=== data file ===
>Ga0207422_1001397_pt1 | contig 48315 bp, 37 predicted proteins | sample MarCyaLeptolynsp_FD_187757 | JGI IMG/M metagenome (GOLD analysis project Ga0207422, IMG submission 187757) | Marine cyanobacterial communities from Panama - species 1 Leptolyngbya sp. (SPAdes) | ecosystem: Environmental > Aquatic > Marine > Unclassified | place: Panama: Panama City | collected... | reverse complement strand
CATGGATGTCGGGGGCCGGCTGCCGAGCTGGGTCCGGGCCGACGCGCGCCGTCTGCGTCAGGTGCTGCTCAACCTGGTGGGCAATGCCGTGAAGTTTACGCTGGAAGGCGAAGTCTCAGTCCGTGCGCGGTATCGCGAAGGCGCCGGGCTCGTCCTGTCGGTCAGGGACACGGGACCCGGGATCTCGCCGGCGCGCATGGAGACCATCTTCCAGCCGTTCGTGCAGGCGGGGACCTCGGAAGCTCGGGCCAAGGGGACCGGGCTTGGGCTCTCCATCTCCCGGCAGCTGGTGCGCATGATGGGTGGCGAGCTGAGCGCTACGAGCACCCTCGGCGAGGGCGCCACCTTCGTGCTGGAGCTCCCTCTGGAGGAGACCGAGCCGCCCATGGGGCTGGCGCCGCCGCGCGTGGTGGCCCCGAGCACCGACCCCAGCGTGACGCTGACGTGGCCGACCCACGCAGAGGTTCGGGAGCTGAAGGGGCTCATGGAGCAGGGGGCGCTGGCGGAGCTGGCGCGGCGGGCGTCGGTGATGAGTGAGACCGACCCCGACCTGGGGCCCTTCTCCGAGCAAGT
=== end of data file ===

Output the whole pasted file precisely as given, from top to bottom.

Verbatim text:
>Ga0207422_1001397_pt1 | contig 48315 bp, 37 predicted proteins | sample MarCyaLeptolynsp_FD_187757 | JGI IMG/M metagenome (GOLD analysis project Ga0207422, IMG submission 187757) | Marine cyanobacterial communities from Panama - species 1 Leptolyngbya sp. (SPAdes) | ecosystem: Environmental > Aquatic > Marine > Unclassified | place: Panama: Panama City | collected... | reverse complement strand
CATGGATGTCGGGGGCCGGCTGCCGAGCTGGGTCCGGGCCGACGCGCGCCGTCTGCGTCAGGTGCTGCTCAACCTGGTGGGCAATGCCGTGAAGTTTACGCTGGAAGGCGAAGTCTCAGTCCGTGCGCGGTATCGCGAAGGCGCCGGGCTCGTCCTGTCGGTCAGGGACACGGGACCCGGGATCTCGCCGGCGCGCATGGAGACCATCTTCCAGCCGTTCGTGCAGGCGGGGACCTCGGAAGCTCGGGCCAAGGGGACCGGGCTTGGGCTCTCCATCTCCCGGCAGCTGGTGCGCATGATGGGTGGCGAGCTGAGCGCTACGAGCACCCTCGGCGAGGGCGCCACCTTCGTGCTGGAGCTCCCTCTGGAGGAGACCGAGCCGCCCATGGGGCTGGCGCCGCCGCGCGTGGTGGCCCCGAGCACCGACCCCAGCGTGACGCTGACGTGGCCGACCCACGCAGAGGTTCGGGAGCTGAAGGGGCTCATGGAGCAGGGGGCGCTGGCGGAGCTGGCGCGGCGGGCGTCGGTGATGAGTGAGACCGACCCCGACCTGGGGCCCTTCTCCGAGCAAGT